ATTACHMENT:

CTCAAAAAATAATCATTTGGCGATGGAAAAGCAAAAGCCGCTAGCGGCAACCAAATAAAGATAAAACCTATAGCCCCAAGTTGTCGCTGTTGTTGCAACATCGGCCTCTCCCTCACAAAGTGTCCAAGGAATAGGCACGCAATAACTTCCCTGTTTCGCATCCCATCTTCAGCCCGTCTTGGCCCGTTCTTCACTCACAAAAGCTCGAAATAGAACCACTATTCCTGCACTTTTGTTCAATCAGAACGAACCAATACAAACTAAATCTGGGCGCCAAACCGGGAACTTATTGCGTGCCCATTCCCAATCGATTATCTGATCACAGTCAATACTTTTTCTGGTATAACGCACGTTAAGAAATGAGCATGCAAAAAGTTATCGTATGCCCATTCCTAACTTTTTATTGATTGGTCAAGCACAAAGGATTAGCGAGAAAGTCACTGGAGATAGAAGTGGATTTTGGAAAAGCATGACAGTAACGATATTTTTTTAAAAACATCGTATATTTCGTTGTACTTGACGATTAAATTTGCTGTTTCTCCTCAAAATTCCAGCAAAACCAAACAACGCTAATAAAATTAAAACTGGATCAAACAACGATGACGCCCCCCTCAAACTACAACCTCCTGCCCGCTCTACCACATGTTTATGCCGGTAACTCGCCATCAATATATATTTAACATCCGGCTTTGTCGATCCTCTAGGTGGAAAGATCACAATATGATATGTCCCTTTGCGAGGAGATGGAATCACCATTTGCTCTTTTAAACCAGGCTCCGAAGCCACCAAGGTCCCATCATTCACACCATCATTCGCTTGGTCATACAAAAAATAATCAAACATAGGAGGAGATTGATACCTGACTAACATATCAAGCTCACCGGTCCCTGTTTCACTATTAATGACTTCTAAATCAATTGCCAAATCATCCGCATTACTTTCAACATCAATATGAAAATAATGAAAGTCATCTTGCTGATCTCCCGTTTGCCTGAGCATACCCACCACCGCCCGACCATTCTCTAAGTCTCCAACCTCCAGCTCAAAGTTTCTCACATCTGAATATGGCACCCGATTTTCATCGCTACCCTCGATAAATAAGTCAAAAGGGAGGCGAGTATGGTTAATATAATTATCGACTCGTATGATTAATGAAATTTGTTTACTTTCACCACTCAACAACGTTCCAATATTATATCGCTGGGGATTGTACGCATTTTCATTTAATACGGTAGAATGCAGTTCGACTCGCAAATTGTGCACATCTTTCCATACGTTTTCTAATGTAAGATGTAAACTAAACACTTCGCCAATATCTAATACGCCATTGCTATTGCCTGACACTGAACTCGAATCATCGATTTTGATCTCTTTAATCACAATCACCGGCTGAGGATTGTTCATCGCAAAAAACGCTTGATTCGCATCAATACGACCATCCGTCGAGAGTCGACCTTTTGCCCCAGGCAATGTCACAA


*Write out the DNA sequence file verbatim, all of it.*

CTCAAAAAATAATCATTTGGCGATGGAAAAGCAAAAGCCGCTAGCGGCAACCAAATAAAGATAAAACCTATAGCCCCAAGTTGTCGCTGTTGTTGCAACATCGGCCTCTCCCTCACAAAGTGTCCAAGGAATAGGCACGCAATAACTTCCCTGTTTCGCATCCCATCTTCAGCCCGTCTTGGCCCGTTCTTCACTCACAAAAGCTCGAAATAGAACCACTATTCCTGCACTTTTGTTCAATCAGAACGAACCAATACAAACTAAATCTGGGCGCCAAACCGGGAACTTATTGCGTGCCCATTCCCAATCGATTATCTGATCACAGTCAATACTTTTTCTGGTATAACGCACGTTAAGAAATGAGCATGCAAAAAGTTATCGTATGCCCATTCCTAACTTTTTATTGATTGGTCAAGCACAAAGGATTAGCGAGAAAGTCACTGGAGATAGAAGTGGATTTTGGAAAAGCATGACAGTAACGATATTTTTTTAAAAACATCGTATATTTCGTTGTACTTGACGATTAAATTTGCTGTTTCTCCTCAAAATTCCAGCAAAACCAAACAACGCTAATAAAATTAAAACTGGATCAAACAACGATGACGCCCCCCTCAAACTACAACCTCCTGCCCGCTCTACCACATGTTTATGCCGGTAACTCGCCATCAATATATATTTAACATCCGGCTTTGTCGATCCTCTAGGTGGAAAGATCACAATATGATATGTCCCTTTGCGAGGAGATGGAATCACCATTTGCTCTTTTAAACCAGGCTCCGAAGCCACCAAGGTCCCATCATTCACACCATCATTCGCTTGGTCATACAAAAAATAATCAAACATAGGAGGAGATTGATACCTGACTAACATATCAAGCTCACCGGTCCCTGTTTCACTATTAATGACTTCTAAATCAATTGCCAAATCATCCGCATTACTTTCAACATCAATATGAAAATAATGAAAGTCATCTTGCTGATCTCCCGTTTGCCTGAGCATACCCACCACCGCCCGACCATTCTCTAAGTCTCCAACCTCCAGCTCAAAGTTTCTCACATCTGAATATGGCACCCGATTTTCATCGCTACCCTCGATAAATAAGTCAAAAGGGAGGCGAGTATGGTTAATATAATTATCGACTCGTATGATTAATGAAATTTGTTTACTTTCACCACTCAACAACGTTCCAATATTATATCGCTGGGGATTGTACGCATTTTCATTTAATACGGTAGAATGCAGTTCGACTCGCAAATTGTGCACATCTTTCCATACGTTTTCTAATGTAAGATGTAAACTAAACACTTCGCCAATATCTAATACGCCATTGCTATTGCCTGACACTGAACTCGAATCATCGATTTTGATCTCTTTAATCACAATCACCGGCTGAGGATTGTTCATCGCAAAAAACGCTTGATTCGCATCAATACGACCATCCGTCGAGAGTCGACCTTTTGCCCCAGGCAATGTCACAA